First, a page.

With the heat and all the wet weather we have experienced lately, many of the chores we try to do at this time of year have been delayed. 

The seasonal rain is good for our grass, and it seems to grow steadily overnight. So, next time we have a nice day, consider mowing the lawn. Keep the blade at the proper height.

At the same time, remove any weeds from flower and shrub beds – but put away your pruning tools. If you start pruning at this time, the new growth might not have a chance to harden off before the cooler months set in. 

Also, pruning azaleas and early spring-blooming plants will cause you to lose their blooms. By mid-August, all the blooms have been set. We see effects of late pruning when spring azaleas have no blooms on the top of the plant but only on the side.

A better choice is to just live with a slight unevenness of your azaleas, or remove the couple of very long shoots by hand and cut them inside the plant.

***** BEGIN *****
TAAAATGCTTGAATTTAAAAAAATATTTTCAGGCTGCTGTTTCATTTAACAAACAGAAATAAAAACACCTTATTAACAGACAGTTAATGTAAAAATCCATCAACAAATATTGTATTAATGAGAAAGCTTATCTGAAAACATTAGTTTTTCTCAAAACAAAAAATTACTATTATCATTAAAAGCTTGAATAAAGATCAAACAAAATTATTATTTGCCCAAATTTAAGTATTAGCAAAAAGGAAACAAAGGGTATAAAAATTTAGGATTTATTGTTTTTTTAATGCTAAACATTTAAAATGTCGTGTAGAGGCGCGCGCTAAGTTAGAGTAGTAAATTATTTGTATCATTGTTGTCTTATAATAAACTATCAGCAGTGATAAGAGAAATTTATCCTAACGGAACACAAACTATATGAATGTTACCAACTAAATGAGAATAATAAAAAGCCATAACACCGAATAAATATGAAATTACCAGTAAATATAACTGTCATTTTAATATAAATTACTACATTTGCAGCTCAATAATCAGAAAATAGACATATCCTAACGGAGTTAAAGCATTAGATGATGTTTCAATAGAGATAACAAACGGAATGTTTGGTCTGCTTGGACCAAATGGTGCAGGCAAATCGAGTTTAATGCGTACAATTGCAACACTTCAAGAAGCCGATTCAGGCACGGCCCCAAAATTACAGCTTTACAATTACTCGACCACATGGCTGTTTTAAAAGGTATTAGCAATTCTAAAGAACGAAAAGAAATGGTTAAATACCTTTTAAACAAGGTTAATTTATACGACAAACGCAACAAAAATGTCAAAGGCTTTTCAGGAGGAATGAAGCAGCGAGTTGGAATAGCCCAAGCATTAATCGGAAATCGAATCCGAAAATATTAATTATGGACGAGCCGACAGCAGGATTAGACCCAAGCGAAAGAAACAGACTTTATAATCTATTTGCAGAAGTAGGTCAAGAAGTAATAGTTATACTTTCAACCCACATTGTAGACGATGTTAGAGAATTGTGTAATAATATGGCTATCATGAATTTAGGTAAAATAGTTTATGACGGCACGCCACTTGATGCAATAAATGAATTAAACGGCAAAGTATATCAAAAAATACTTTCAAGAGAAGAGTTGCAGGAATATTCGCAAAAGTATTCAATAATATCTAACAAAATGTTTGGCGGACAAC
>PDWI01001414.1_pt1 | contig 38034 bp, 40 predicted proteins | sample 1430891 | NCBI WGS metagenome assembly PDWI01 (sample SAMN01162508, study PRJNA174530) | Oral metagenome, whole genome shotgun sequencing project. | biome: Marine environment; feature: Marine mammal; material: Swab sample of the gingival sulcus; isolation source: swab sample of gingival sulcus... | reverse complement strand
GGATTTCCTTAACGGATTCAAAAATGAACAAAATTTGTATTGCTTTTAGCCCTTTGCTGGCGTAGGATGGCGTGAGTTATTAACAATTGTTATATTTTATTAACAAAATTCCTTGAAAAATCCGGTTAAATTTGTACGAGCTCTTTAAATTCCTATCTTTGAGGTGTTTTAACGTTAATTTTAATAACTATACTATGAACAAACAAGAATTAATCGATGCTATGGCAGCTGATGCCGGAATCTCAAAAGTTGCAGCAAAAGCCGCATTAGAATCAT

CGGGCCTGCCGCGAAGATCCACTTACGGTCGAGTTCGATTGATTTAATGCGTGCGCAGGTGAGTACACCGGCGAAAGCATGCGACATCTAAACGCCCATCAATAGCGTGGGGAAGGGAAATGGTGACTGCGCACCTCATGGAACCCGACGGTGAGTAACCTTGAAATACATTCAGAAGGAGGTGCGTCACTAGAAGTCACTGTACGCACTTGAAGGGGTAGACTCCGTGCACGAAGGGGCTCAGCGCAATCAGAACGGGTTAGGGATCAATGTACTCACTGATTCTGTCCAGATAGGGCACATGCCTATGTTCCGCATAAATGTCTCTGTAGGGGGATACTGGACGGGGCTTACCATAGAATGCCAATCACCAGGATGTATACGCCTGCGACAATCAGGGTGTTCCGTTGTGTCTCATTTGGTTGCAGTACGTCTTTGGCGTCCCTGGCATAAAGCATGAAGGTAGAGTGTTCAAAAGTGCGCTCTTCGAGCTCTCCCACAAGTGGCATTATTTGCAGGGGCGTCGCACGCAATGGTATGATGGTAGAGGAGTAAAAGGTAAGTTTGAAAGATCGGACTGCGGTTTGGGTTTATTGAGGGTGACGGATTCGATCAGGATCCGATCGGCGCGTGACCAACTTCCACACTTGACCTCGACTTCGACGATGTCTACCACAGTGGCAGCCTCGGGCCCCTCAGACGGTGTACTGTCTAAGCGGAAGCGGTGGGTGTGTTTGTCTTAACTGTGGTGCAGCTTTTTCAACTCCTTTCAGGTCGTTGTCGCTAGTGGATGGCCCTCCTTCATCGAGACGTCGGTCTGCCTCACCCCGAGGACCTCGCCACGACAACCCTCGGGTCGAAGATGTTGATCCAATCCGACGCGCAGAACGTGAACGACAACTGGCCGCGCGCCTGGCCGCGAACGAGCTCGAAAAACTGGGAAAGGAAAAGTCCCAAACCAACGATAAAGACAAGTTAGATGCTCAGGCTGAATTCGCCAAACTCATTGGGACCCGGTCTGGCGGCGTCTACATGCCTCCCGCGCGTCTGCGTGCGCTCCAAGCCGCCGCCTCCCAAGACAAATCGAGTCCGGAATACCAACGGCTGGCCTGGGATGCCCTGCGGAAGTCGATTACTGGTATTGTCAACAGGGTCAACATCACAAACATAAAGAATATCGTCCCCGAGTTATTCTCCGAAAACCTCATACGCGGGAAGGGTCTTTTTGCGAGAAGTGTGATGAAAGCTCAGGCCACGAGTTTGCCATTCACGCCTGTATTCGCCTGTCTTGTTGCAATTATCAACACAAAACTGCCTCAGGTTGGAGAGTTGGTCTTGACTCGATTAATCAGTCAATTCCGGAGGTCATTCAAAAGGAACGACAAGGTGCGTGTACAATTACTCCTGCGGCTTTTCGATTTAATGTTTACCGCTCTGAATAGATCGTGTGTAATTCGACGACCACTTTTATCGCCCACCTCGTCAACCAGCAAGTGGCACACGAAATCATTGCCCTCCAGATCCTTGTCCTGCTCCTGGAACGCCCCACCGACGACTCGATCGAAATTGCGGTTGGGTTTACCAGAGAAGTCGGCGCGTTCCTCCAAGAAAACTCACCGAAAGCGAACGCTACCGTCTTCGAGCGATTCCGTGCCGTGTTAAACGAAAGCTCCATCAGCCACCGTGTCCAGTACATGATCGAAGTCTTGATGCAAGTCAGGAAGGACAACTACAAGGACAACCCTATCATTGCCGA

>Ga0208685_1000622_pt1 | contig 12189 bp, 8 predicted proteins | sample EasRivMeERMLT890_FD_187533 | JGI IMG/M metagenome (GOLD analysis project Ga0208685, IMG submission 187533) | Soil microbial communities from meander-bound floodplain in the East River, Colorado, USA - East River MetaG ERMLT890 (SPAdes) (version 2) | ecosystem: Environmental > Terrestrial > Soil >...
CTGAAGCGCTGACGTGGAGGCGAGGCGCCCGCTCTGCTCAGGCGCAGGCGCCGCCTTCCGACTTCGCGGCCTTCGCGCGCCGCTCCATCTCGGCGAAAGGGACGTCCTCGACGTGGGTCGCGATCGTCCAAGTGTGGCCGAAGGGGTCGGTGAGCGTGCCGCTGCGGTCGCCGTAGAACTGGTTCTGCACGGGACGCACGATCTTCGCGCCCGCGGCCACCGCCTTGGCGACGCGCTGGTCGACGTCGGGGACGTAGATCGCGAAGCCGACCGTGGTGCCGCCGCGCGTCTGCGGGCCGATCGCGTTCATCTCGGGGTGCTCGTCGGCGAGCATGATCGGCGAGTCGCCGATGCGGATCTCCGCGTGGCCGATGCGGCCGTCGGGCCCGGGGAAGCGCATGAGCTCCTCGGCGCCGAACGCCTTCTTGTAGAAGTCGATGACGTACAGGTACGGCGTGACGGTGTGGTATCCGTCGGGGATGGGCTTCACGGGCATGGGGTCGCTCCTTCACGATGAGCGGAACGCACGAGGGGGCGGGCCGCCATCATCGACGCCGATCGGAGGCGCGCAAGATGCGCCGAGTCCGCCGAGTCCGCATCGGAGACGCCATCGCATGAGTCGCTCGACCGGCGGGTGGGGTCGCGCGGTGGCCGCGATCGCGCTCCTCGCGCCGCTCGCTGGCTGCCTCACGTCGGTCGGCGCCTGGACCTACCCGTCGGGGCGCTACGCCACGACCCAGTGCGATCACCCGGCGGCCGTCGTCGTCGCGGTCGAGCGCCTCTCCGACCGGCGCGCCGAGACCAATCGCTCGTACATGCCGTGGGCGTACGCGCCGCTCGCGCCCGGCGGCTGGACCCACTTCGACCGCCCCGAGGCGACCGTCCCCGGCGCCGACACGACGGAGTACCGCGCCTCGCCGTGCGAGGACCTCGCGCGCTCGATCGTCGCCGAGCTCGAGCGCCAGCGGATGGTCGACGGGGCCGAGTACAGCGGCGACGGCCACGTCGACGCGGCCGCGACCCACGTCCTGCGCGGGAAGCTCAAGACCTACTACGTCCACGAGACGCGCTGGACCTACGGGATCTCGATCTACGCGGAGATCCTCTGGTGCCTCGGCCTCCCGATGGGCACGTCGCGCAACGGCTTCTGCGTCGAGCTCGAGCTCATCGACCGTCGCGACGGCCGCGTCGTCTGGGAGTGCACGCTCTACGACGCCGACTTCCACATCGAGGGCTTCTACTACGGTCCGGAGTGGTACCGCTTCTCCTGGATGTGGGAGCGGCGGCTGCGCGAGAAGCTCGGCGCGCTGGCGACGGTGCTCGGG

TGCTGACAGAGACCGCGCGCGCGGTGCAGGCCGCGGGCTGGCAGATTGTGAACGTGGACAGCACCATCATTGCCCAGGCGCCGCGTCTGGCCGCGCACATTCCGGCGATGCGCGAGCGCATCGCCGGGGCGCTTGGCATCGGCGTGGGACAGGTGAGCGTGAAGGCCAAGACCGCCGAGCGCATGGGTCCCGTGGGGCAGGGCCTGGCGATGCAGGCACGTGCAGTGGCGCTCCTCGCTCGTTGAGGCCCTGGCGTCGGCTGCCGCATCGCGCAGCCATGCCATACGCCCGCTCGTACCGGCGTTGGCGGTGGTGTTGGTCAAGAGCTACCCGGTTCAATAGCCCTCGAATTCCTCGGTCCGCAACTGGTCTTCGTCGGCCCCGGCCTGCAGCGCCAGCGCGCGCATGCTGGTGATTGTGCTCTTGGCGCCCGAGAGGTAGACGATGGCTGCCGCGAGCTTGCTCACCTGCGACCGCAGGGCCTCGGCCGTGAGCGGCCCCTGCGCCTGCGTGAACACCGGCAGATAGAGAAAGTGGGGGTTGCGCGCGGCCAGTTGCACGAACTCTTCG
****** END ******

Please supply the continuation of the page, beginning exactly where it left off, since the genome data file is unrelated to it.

Our lawns can have a few problems that might appear at this time, with one of them being brown patch. This disease starts out in a circular pattern the size of a dinner plate and spreads outward. 

You can control this problem with a fungicide spray, but spray only if you see the problem. If you do a preventive spray, the disease can build up resistance to the fungicides ingredient and then you will have to use stronger and different chemicals. 

The other problem we can see is St. Augustine grass turning yellow in areas and spreading outward in no set pattern. This problem is caused by chinch bugs that are sucking the life out of the plant. If not controlled quickly, you can lose a reasonable amount of lawn. 

Other lawn problems that can occur at this time are sod web worms that eat the blades of grass off in a circular pattern, while army worms will just chew on the blades of grass and mow quickly through the lawn, giving the grass blades have a chewed appearance. 

All these insect problems can be controlled with an insecticide. 

One other insect you should not forget about is the mole cricket.  These insects eat the fine roots of your grass, making the grass unable to absorb water or nutrients. Once the grass is weakened, brown patch can also develop in the affected areas.

Edward Poenicke is a retired Chatham County extension agent. This article is provided in collaboration with Lawn Doctor of Beaufort County.